Smith & Wollensky
[from September 1999 issue]

Smith & Wollensky, DC's newest and grandest steak house, answers the old McDonald's ad, "Where's the beef?" It's here and it's terrific, each cut aged and pampered weeks before it reaches the grill and your plate. In fact, it's tempting to drag out the critics' words about "fork-tender" and "butter-smooth" meats. They just about apply here.

If you are not familiar with S&W, then you don't come from New York, where this venerable '30s-looking steakhouse imposes itself on Third Avenue. It resembles a cigar-chomping, brew-drinking kind of place, with loads of New York character and rough-edge charm, to say nothing of beef-house audacity and sky-high prices.

In DC, the S&W lure comes from its obvious class: the dark woods, marble panels, front terrace, and the impression of lush greenery at every turn. If you want to start your S&W venture on the right foot (make reservations first; you may not get in without them), linger just a moment at the front retail counter where various cuts of its meats are plastic-wrapped and displayed, along with the house cookbook and boxes of expensive-looking cigars.

Then, gird your loins and check that your pocketbook has plenty of cash, or that at least your credit cards are in order, because you are about to enter steak heaven, but you'll have to pay the price. Especially at night, when the least expensive menu item is the pea soup at $5.75 a serving. The most expensive? The double sirloin, $59.50, and that's without the sides of whipped potatoes or steak fries.

Lunches offer much better deals, because you can feast on the 12-ounce filet mignon and spend only $19.50 for the steak. Or let's think lunch, and work through its menu. A recent soup of the day was their New England clam chowder, a rather regal and fish-filled offering that puts the clams back into chowder. The soup is thick, creamy, and actually chunky with seafood--and it is served in style, in a covered bowl and with a hand-applied garnish of parsley at the table. Want more salt and pepper? Just sprinkle from the table's shakers. Want a salad instead? Try their Caesar, which looks like a good variation of the classic California salad.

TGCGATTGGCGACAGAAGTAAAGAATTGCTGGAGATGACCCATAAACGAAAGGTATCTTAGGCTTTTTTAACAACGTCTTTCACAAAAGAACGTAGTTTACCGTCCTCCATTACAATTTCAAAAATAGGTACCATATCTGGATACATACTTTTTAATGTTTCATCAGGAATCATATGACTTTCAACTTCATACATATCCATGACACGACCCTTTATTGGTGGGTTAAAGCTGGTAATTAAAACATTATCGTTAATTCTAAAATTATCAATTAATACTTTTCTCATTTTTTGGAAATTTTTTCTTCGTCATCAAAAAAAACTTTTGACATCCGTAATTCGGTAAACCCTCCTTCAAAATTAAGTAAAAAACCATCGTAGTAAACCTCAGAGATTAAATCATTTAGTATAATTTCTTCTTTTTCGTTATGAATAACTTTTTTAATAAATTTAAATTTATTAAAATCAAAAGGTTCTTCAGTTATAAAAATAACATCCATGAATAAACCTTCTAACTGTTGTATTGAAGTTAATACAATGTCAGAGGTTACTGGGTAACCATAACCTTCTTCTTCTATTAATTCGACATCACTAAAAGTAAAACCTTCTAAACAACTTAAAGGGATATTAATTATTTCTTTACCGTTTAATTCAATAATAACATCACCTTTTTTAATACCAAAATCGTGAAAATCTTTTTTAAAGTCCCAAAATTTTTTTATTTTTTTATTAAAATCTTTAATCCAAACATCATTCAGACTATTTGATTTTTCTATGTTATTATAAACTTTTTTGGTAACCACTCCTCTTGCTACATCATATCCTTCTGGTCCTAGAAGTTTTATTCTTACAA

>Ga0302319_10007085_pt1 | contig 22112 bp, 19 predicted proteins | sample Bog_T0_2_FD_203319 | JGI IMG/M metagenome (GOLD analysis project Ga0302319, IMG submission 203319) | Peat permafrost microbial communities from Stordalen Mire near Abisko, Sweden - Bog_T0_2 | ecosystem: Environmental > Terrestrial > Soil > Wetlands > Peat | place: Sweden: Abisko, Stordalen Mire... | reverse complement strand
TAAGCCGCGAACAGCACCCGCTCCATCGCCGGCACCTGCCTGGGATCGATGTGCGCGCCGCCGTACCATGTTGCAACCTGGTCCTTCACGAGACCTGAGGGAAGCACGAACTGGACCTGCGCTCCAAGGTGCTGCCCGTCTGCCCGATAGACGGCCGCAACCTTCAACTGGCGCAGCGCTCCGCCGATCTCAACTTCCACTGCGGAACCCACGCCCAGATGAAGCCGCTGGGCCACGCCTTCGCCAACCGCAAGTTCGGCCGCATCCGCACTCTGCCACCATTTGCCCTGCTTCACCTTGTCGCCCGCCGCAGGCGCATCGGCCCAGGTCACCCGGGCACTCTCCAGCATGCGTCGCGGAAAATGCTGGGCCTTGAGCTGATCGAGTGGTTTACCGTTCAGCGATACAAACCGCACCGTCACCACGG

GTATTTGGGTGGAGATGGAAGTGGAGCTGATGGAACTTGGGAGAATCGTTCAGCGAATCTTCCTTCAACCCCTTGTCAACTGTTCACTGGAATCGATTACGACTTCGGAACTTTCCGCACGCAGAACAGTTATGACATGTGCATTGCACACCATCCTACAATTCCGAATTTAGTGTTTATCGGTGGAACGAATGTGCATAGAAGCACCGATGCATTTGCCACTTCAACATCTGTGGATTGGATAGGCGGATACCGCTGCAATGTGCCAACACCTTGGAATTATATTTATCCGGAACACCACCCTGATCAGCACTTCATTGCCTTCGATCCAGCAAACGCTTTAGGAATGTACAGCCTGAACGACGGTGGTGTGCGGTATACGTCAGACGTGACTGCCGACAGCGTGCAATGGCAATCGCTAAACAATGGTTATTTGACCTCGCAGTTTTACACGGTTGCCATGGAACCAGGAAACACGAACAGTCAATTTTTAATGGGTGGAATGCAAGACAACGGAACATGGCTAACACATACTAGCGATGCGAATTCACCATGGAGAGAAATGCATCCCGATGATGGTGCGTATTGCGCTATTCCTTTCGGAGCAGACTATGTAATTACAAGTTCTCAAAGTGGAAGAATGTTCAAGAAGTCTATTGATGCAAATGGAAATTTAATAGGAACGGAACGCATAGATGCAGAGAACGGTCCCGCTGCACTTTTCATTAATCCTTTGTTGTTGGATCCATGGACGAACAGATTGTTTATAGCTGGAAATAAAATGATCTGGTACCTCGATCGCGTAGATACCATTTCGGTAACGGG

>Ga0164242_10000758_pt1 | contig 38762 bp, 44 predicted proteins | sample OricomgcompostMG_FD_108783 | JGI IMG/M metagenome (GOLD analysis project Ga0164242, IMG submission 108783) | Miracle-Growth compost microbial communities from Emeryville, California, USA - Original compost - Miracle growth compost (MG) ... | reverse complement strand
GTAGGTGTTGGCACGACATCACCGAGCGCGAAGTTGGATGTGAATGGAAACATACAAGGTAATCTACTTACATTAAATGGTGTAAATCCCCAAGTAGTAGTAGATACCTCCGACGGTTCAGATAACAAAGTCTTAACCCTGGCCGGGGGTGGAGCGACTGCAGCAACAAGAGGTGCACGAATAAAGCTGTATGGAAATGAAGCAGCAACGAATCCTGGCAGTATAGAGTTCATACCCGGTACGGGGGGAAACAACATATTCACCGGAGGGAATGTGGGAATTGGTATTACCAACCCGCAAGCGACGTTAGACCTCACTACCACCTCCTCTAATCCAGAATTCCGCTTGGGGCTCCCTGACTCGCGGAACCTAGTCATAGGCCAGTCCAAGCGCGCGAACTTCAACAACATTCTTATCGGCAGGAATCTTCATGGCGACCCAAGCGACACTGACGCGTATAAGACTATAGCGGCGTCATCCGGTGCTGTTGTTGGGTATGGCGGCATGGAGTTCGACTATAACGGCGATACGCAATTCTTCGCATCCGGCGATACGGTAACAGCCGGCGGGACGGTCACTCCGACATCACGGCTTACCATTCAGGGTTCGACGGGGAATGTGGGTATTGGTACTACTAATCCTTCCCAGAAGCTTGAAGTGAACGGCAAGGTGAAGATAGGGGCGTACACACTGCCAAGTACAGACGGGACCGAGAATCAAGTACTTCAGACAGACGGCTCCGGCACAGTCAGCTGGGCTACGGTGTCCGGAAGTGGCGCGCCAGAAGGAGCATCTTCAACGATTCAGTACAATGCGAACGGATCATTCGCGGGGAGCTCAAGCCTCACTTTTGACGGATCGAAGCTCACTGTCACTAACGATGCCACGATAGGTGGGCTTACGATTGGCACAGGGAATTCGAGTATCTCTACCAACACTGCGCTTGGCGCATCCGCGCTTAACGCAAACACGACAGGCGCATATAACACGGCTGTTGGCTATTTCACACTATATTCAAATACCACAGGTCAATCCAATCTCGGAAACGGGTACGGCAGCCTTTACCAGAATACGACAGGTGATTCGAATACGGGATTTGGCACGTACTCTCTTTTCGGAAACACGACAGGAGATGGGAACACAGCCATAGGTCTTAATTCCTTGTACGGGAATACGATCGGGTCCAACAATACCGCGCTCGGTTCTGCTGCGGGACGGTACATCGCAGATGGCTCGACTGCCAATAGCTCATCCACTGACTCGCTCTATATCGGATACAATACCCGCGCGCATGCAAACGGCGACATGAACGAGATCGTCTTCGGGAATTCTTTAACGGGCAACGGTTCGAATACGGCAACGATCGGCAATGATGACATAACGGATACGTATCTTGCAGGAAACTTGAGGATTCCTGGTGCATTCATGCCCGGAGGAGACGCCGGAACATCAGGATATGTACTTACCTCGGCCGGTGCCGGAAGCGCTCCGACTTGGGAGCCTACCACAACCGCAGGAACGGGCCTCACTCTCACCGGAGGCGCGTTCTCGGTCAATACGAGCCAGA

Check the specials board before you order (the clam chowder was posted there) and see what's up for the day besides steak. Or turn your attention to the menu for the lunch classics (the 12-ounce filet, the 20-ounce grilled prime rib, roast beef hash) or the section for the dinner steaks and chops. You might reasonably decide that consuming a 28-ounce prime rib midday is overkill.

A wiser choice is their sliced steak sandwich, which offers you moderate size and succulent steak in an affordable package--bread. An ideal all-American sandwich, it features a side of big, chunky, skin-on fries; a sour-ish dill pickle; and a baguette slice heaped with thin slices of tender, flavorful steak. Luscious.

Desserts? Well, should you have room and appetite enough, check out their listings. There's cheesecake, of course, their "store-bought" cheesecake, and the carrot cake, drunken doughnuts, and a chocolate cake. I didn't stick around for the sweets, but chances are that the portions are just as enormous as those for the rest of the meal.

Smith & Wollensky is a haven for the rugged and upscale, for those who don't mind plonking out big bucks for big meals. But besides that, the food is really good and the ambiance, New Yorkish. Enjoy.

Smith & Wollensky, 1112 19th St.; 466-1100. Hours: in the Grill every day, 11am-2am; in the Main Dining Room, Mon.-Fri., 11:30am-3:30pm for lunch & 5:30-11:30pm for dinner and on Sat. & Sun., 5:30-11:30pm for dinner only. Price range: Expensive, but worth every penny. Major credit cards accepted.

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